Purpose: Alabama has seen a dramatic reduction in the number of abortion clinics available to women in the state, totaling six clinics in 2011 to only three in operation at the time of the study in July 2014. The closing of clinics means that many women must travel further distances in order to receive an elective abortion. Low income and minority women are particularly vulnerable to the barriers presented by the increased distance, as many barriers are related to cost. The purpose of this thesis is to explore the relationship between abortion access in Alabama and socioeconomic status for women driving long distances to arrive at an abortion clinic, focusing on the decision-making process, physically accessing a clinic and covering the procedure-related costs.
Methods: I recruited women traveling a distance greater than 30 miles from two of the highest volume clinics in operation in Alabama between June and August 2014. Eligible women had to be at least 19 and speak fluent English. I conducted in-depth interviews with 25 women. These interviews were digitally recorded and transcribed. These transcripts were then coded for themes. I summarized the interviews under themes about women's experiences seeking care and selected representative quotations for these themes.
Results: Women in the study traveled an average distance
of 83 miles. Women living further from clinics more frequently
received abortions later in gestation than did the women traveling
less than 50 miles among those interviewed. Many arrangements had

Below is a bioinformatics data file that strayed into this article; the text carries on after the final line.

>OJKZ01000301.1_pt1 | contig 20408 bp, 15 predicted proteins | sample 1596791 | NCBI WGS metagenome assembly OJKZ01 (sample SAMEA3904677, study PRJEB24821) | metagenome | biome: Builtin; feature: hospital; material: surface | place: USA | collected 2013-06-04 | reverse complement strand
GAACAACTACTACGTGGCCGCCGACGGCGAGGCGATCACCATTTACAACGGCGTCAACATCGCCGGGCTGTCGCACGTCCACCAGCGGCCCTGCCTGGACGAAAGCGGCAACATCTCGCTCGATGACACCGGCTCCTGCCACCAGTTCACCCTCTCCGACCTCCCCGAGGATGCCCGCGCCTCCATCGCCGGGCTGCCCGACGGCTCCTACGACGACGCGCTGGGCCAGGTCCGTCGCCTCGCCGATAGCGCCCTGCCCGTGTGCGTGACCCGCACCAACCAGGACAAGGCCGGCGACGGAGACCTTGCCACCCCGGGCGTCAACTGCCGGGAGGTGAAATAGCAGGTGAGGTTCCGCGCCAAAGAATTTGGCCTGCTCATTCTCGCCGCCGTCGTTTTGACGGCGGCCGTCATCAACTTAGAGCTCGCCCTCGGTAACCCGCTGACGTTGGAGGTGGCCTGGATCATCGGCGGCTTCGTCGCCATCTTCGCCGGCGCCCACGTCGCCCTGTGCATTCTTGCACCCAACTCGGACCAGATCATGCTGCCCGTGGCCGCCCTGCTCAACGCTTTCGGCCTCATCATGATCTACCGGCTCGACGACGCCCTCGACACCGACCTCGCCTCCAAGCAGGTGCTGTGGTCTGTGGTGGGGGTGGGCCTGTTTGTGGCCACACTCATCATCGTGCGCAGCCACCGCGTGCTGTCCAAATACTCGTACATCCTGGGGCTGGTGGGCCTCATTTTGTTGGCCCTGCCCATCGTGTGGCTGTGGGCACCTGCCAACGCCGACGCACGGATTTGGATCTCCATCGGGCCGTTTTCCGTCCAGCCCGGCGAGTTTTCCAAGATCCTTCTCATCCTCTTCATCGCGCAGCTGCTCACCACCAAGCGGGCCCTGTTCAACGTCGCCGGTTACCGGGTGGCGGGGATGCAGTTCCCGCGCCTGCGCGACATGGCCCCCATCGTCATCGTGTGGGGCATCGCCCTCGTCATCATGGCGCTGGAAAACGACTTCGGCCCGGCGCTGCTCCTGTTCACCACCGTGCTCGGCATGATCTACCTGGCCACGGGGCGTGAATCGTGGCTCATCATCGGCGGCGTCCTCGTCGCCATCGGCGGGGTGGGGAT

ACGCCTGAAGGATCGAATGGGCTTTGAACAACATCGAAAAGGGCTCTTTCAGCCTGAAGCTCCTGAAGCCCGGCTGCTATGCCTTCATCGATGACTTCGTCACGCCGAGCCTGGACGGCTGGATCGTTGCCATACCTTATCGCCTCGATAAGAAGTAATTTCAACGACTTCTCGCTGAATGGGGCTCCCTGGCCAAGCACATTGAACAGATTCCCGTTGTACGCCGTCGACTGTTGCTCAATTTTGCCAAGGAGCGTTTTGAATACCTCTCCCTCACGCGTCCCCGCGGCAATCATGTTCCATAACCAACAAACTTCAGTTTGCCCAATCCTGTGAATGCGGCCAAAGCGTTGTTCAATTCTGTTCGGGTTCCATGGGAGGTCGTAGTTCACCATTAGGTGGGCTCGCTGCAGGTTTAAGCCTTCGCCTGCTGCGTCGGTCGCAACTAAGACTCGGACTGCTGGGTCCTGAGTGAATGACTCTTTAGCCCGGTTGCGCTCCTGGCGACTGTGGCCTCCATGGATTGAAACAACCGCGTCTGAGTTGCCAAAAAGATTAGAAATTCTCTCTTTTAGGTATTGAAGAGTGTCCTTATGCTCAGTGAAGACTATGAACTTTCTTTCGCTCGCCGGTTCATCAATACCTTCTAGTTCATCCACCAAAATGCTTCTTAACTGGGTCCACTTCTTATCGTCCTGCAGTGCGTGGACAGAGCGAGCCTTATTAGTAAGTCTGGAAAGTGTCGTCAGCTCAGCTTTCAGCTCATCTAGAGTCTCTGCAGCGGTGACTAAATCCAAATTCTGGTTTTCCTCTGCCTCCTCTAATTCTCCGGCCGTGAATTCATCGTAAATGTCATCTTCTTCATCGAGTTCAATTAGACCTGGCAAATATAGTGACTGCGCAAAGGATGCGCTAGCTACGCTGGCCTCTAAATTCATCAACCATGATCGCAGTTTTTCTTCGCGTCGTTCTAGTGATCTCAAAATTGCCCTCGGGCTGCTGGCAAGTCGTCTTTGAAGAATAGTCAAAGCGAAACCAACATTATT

to be made in order for the women interviewed to be able to reach
the clinic for each of their appointments, including rides, child
care for the 68% of women who had children, time off work, and
covering the cost.
Conclusions: Women face many barriers when attempting to access abortion, a majority of which are exacerbated by cost. For those who struggle to meet the cost of the procedure itself, the added cost related to further travel distances made necessary by the closing of clinics could prove too burdensome. In order to aid these communities, Alabama needs to repeal its targeted regulation of clinics.
Table of Contents
Table of Contents
LITERATURE REVIEW 4
Abortion Law in the United States 4
Abortion Policy in Alabama 5
Disparity in Access to Abortion 7
Stages of Barriers to Abortion Access 8
Poverty in Alabama 10
Table 1. Participant Characteristics 15
Socioeconomic Status and Deciding on Abortion 16
Socioeconomic Status and Physical Access to a Clinic 17
Table 2. Race/ethnicity and Average Distance 17
Table 3. Distance and Gestational Age at Time of Procedure 17
Table 4. Source of Ride for Any Visit 18
Child Care 20
Socioeconomic Status and Covering Cost 21
Figure 2. Gestational Age at Time of Procedure 23
Safe Abortion 24
CONCLUSIONS AND RECOMMENDATIONS 29
About this Master's Thesis
|Committee Chair / Thesis Advisor|
|It was hard because I wanted to get this over and get it done: A qualitative study of socioeconomic status and barriers to abortion access in Alabama ()||2018-08-28||